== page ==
|Name||Republic of Suriname|
The name Suriname was derived from a Taino (Arawak-speaking) indigenous people called Surinen, who inhabited the area hundreds of years before the arrival of European colonists.
How did Suriname get its name
In 1650, Lord Willoughby, the governor of Barbados, sent a small colonizing party to Suriname, which established 'Willoughbyland' consisted of around 30,000 acres and Fort Willoughby (now called 'Paramaribo'). When the territory was taken over by the Dutch, it became part of a group of colonies known as Dutch Guiana. It became the independent Republic of Suriname on November 25, 1975.
What is Suriname's former name?
By area, Suriname is the smallest country in the South American continent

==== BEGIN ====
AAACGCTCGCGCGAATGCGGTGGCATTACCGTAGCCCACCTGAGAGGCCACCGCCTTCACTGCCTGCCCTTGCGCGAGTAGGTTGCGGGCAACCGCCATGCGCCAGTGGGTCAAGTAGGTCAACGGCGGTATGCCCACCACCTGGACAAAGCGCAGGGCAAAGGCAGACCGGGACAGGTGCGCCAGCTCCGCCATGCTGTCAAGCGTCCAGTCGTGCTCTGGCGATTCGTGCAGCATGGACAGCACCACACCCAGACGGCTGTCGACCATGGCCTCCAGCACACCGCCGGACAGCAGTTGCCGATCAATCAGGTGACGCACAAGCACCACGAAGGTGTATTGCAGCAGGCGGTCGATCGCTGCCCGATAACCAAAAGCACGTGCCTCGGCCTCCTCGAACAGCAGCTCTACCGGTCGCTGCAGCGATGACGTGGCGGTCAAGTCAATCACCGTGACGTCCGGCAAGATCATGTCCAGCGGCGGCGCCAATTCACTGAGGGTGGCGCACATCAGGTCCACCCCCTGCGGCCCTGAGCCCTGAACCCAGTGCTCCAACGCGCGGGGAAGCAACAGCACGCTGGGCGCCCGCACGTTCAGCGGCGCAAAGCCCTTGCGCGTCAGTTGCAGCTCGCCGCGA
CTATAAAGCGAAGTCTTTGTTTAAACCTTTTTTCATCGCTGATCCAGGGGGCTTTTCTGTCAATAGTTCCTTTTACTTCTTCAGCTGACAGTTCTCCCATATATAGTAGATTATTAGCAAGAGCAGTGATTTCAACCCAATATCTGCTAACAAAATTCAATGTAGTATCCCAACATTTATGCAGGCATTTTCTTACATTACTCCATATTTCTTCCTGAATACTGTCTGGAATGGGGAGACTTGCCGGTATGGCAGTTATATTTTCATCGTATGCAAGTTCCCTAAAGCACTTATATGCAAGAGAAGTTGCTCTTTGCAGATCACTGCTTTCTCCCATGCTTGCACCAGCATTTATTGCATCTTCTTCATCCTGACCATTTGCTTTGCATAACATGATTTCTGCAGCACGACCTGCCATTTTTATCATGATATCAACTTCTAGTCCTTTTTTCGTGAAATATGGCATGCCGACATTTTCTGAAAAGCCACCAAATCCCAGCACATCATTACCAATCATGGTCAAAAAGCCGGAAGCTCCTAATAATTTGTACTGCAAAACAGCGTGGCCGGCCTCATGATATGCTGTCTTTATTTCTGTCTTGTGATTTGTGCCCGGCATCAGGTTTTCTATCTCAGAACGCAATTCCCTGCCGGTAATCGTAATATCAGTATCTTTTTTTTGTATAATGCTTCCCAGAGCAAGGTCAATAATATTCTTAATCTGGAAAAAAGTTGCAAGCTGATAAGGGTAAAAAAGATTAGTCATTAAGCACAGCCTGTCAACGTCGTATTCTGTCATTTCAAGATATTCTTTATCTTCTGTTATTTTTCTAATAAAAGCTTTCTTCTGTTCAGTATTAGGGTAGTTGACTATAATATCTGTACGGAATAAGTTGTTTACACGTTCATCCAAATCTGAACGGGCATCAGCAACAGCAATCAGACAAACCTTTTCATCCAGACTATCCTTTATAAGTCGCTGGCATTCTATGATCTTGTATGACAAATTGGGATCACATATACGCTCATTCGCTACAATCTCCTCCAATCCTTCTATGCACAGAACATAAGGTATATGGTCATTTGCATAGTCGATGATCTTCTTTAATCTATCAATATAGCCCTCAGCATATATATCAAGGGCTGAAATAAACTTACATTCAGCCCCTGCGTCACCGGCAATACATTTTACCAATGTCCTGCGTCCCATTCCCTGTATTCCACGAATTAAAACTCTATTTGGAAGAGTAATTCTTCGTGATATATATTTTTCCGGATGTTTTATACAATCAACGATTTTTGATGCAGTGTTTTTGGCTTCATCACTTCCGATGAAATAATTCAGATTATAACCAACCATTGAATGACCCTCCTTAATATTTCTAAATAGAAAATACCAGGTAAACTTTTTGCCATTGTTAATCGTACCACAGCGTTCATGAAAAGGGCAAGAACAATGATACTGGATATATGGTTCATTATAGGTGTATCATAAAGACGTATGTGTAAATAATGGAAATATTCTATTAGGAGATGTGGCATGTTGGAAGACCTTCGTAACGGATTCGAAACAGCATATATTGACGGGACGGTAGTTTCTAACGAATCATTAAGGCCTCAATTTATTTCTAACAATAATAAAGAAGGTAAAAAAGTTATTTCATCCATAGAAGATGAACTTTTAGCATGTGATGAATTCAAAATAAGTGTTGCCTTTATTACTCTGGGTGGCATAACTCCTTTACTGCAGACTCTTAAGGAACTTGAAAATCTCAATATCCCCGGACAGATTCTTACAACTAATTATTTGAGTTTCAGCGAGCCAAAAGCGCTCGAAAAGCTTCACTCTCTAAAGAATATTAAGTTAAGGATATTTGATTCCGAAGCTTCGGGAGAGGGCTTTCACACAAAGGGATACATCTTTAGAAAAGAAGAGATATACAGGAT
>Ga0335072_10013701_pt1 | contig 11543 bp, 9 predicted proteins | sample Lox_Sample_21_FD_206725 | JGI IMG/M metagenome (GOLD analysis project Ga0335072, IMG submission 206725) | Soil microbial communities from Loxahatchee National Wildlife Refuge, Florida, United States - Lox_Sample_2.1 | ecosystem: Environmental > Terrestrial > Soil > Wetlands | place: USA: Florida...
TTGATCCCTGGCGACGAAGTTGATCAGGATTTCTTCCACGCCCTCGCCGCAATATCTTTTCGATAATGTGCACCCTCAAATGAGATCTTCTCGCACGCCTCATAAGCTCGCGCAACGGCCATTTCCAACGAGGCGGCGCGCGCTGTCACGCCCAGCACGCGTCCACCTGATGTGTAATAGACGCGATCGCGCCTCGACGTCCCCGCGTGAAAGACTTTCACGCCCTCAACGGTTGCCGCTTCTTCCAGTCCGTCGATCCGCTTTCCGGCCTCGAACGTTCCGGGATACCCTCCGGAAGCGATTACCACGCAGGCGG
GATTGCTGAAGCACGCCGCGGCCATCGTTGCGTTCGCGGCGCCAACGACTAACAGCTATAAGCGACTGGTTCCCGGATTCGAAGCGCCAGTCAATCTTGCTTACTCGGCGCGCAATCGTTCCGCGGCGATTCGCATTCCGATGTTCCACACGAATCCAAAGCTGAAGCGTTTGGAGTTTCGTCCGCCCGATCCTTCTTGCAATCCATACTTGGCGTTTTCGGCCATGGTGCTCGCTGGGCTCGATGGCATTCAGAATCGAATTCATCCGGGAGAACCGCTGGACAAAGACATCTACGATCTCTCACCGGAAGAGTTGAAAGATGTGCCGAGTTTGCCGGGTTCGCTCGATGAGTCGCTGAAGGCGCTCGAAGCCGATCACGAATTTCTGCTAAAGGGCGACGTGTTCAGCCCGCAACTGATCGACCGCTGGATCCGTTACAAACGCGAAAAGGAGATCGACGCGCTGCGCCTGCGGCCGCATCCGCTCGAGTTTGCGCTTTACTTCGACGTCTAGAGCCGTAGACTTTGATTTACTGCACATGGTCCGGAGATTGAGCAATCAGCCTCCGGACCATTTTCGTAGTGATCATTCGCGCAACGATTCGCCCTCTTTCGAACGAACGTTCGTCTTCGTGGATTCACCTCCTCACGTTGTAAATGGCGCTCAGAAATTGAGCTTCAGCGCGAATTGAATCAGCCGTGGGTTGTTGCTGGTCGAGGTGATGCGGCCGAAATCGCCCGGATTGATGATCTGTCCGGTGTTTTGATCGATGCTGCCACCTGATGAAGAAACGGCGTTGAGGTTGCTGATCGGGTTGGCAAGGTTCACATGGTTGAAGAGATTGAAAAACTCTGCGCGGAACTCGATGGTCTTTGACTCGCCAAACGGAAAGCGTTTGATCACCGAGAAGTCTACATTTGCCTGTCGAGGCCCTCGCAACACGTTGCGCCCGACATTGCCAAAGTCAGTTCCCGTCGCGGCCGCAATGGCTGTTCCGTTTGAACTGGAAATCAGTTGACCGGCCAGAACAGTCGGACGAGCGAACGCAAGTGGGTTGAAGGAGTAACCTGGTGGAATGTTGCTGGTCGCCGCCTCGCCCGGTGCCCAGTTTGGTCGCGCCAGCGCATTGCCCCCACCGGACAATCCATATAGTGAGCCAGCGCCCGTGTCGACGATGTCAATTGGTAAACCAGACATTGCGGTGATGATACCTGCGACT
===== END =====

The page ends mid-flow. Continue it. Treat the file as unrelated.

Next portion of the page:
About 80% of the land surface of Suriname is covered by tropical rainforests
The coat of arms of Suriname was adopted on November 25, 1975. The motto reads Justitia – Pietas – Fides (“Justice – Piety – Fidelity”). It further consists of two natives who carry a shield. The left half of the shield symbolizes the past, as slaves were abducted via ship out of Africa. The right half, the side of the present, shows a Royal palm, also the symbol of a just person ("The just person should blossom like a palm"). The diamond in the middle is the stylized form of the heart, which is regarded as the organ of love. The points of the diamond show the four directions of the wind. Inside the diamond is a five-pointed star. This star symbolizes the five continents from which the inhabitants of Suriname migrated: Africa, America, Australia, Asia, and Europe.
Justice – Piety – Fidelity
Dutch is the only official language of Suriname. Over 60% of the population speaks Dutch as a mother tongue. It is the only Dutch-speaking country in South America as well as the only independent nation in the Americas where Dutch is spoken by a majority of the population.
Only Dutch-speaking country in SA